Tuesday, February 09, 2010

Casino Operators Mulling Lawsuits Over Aqueduct Shenanigans

Casino operators who lost out in their bid to build a casino/hotel at the Aqueduct race track in Queens are contemplating lawsuits against the state for improper conduct in the bidding process. The winning bid, by AEG Group, was apparently lower than other bids, including by Penn Gaming, but was allowed to increase its bid to match the Penn Gaming bid. Moreover, only yesterday the AEG group took steps to alter its management group to remove a convicted felon from the mix.
The Aqueduct Entertainment Group announced yesterday that the Darman Group -- headed by convicted criminal Darryl Greene -- would be removed as a key partner in the project.

Greene has closes ties to AEG partner Floyd Flake, the influential Queens preacher and former congressman, and such politicians as state Senate President Malcolm Smith (D-Queens).

One of the conditions in the legal "Memorandum of Understanding" for the project bars people with criminal records from obtaining a gambling license. Green had been convicted of misappropriating $500,000 in government funds in 1999.

A rival bidder, Penn National Gaming, had already complained that it was passed over after offering a $300 million up-front license fee -- $100 million more than AEG. But AEG was then allowed to match the higher bid, the rival company said.

Allowing AEG to remove a tainted partner is another example of favoritism, fumed Penn National senior vice president Eric Schippers. "We're all exploring all of our options," Schippers said of potential litigation. "The universal sentiment is something stinks in Albany."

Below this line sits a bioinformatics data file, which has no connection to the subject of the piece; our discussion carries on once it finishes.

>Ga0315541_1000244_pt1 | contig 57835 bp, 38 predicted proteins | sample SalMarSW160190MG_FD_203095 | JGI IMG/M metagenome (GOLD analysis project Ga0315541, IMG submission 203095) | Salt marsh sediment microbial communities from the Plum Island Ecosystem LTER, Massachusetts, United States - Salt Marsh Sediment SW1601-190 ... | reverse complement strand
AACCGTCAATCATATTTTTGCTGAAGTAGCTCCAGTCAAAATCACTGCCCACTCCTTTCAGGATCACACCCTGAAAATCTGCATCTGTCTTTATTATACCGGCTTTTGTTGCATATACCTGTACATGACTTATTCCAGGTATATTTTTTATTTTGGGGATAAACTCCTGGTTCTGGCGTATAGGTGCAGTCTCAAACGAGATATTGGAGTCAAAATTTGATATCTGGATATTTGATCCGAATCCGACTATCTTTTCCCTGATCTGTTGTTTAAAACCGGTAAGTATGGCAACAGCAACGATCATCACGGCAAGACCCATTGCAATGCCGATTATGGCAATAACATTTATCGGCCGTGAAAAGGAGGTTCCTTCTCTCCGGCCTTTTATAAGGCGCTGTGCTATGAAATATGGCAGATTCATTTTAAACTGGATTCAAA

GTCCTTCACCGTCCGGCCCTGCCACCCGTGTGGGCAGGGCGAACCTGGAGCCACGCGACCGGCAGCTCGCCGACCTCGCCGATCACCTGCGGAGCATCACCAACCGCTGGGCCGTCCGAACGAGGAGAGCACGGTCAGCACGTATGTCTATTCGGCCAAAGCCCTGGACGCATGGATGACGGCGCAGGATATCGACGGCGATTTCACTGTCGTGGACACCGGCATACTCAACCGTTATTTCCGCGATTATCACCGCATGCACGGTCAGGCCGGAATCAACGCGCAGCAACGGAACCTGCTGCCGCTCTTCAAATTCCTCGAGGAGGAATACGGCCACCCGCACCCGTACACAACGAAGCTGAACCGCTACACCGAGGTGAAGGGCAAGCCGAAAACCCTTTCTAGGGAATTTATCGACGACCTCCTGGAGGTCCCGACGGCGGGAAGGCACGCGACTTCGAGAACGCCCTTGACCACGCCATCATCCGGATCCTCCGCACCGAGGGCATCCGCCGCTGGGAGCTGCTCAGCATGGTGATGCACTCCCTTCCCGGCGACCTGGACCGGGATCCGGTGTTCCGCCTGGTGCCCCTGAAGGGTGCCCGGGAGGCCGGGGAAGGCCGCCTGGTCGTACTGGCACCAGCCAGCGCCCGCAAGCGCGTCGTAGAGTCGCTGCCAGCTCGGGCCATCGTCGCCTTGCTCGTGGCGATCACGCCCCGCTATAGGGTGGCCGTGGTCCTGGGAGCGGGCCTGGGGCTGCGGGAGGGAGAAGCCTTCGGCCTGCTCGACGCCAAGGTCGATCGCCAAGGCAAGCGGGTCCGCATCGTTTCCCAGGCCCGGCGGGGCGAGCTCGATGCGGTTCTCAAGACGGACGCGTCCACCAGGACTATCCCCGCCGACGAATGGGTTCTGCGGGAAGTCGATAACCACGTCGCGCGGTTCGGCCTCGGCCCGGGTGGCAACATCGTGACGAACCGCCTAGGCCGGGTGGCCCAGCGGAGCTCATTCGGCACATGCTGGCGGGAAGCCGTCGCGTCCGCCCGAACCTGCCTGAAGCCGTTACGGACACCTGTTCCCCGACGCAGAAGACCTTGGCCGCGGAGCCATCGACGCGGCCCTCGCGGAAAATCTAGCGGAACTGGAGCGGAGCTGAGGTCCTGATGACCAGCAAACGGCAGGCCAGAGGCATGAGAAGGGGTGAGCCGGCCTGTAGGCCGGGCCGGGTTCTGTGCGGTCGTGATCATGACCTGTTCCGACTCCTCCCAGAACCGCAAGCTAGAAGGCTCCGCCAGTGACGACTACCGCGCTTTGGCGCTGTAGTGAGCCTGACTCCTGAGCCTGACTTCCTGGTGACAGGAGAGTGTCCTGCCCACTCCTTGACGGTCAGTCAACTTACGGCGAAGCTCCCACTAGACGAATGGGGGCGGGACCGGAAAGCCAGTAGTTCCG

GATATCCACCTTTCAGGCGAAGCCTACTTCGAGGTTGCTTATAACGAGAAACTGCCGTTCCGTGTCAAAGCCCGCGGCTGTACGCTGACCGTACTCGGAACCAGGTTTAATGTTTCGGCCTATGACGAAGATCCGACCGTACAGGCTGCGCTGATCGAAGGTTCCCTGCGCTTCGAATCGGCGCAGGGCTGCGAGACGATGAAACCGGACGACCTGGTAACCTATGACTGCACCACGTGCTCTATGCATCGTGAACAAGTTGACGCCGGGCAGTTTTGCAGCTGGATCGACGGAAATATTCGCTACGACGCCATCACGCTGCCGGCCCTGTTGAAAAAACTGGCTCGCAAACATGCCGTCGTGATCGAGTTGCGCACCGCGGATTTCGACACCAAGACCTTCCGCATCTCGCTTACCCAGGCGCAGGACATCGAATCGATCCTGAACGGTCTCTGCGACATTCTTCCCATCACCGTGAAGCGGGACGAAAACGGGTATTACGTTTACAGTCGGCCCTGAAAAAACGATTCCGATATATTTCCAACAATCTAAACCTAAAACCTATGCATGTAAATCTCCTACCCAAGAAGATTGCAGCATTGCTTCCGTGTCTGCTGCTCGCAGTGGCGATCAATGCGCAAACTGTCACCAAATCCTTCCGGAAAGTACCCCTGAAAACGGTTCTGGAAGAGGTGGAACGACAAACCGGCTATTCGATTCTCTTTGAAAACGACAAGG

Another source involved in the Aqueduct deliberations said, "AEG is being given a chance to raise its bid, change its equity partner team and management and alter its design to meet the required footprint. It's almost like they, and they alone, are getting a chance to rebid." The footprint refers to whether the project complies with the state Environmental Quality Review Act.
This is a contract that needs to be relet and conducted in an impartial manner. Today's Post article also gives some insight into possibly why AEG won the bid; the connections to Flake and Senate Majority Leader Smith (who has other problems to contend with).

Also, did no one notice the criminality clause when putting together the team? Or, did they figure that if they jettisoned Greene before things got out of hand, AEG could continue to work towards winning the bid and starting the work on the casino? It seems that the primary reason Greene was involved was because of his political connections. He was a former business partner to Smith and the Darman Group's client list is a who's who of NYC construction and commerical real estate firms.

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